Residents of Kula Kolea Place in Kalihi showed up at a community meeting Wednesday, asking the state to do more to protect their homes from massive boulders hanging precariously above.
Several boulders damaged three homes on April 12th, when they tumbled down a hillside.
This weekend, the state will remove some dangerous boulders. But some residents want the state to check the entire ridge line, and not just the area above the damaged homes.
State officials say they're not liable, and they don't have the money to start that kind of a project.
Patricia Sarmiento, who lives on Kula Kolea Place doesn't want to sleep inside her house these days.
She sleeps inside her car instead.
"I have this kind of you know paranoid feeling," said Sarmiento.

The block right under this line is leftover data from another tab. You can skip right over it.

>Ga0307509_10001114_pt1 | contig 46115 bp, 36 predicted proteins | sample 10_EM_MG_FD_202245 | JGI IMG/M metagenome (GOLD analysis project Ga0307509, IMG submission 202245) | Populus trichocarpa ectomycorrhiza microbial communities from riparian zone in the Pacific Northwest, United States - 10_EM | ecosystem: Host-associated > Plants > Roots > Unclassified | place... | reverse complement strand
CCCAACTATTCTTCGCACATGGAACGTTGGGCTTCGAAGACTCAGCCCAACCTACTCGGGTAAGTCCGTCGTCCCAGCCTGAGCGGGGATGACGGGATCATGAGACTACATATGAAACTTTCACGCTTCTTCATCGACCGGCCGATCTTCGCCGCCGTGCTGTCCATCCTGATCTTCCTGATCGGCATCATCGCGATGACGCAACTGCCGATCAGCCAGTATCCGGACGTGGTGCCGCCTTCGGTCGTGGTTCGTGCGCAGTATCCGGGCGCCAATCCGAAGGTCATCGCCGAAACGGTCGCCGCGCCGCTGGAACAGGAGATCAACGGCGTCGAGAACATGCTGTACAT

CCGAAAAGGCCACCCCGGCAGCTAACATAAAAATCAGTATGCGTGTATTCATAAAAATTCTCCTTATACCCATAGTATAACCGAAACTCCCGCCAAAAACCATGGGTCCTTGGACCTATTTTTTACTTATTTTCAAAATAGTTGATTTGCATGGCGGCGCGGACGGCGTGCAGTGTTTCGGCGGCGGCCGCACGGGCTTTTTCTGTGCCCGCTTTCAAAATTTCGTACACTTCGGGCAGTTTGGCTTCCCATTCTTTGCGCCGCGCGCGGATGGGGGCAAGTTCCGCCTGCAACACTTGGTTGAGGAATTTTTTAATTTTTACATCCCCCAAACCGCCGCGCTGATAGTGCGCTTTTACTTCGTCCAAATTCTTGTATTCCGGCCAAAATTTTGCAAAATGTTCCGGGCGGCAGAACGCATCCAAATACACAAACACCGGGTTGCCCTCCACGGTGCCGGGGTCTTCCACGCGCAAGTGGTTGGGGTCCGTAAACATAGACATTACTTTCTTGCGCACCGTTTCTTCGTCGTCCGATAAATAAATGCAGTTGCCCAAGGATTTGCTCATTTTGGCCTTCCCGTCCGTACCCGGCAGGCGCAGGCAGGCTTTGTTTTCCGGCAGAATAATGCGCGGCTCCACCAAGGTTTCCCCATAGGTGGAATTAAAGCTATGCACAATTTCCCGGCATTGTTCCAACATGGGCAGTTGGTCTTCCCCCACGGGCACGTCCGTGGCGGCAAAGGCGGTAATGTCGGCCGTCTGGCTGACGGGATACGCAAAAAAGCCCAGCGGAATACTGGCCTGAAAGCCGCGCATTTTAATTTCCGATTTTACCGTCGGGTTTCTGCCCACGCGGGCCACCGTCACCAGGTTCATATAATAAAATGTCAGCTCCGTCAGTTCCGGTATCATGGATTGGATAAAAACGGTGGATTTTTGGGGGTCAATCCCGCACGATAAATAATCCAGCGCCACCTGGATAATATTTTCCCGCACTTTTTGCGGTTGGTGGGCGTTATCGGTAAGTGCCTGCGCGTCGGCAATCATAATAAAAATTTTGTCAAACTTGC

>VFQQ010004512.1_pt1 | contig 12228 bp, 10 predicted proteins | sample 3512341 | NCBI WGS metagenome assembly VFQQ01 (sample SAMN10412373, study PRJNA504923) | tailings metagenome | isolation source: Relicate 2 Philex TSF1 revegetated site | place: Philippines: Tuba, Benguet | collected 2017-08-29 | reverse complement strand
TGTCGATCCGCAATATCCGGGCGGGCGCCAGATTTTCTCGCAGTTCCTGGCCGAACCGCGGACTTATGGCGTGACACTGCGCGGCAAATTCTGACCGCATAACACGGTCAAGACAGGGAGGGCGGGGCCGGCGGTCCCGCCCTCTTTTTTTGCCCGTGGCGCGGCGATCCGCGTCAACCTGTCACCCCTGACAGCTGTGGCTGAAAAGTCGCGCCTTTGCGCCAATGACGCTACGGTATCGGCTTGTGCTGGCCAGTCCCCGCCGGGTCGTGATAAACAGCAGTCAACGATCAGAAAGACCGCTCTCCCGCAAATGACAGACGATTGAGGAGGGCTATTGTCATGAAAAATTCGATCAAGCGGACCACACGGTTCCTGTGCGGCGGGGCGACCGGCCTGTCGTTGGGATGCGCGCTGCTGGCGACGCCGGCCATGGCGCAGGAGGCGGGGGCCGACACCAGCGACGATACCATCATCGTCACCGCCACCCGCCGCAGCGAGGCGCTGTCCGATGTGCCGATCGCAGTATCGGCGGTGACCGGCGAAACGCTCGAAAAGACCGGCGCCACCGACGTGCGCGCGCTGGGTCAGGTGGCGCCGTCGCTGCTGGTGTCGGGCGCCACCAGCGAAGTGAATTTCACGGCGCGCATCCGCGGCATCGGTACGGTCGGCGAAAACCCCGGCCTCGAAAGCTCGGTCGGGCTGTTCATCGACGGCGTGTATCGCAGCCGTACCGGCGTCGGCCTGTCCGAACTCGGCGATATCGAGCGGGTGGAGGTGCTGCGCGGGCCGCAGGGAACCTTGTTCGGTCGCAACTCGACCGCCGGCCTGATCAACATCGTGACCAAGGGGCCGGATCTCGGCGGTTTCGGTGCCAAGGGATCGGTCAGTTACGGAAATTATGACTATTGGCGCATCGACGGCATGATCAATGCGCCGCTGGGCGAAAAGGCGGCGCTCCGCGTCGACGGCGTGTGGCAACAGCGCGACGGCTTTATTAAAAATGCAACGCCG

She and other residents believe the state has to do more than just remove five to ten boulders that are immediate threats to nearby homes, and she wants someone to pay for damages.
"It's the state attorney general's position that rocks that come down from areas kept in natural state is not anyone's fault," said Department of Land and Natural Resources Director William Aila.
For now, Patricia prays to God nothing will happen to her family or her house.
"Somebody is protecting us. The rock just landed in the middle out there," said Sarmiento.
In the fifteen years she has lived here though, other boulders have come close to crushing her house.
She's been lucky, but her next door neighbor who lives just steps away hasn't been as lucky.
"We had this big rock which was five feet tall, chipped two feet off, dug underneath, and built over it," said Keoni Maemori, whose house was damaged by a boulder on April 12.
Keoni hasn't heard back from his insurance company yet, and doesn't think he'll receive any money from them.
He's rebuilding piece by piece, and hoping no other rocks come crashing down.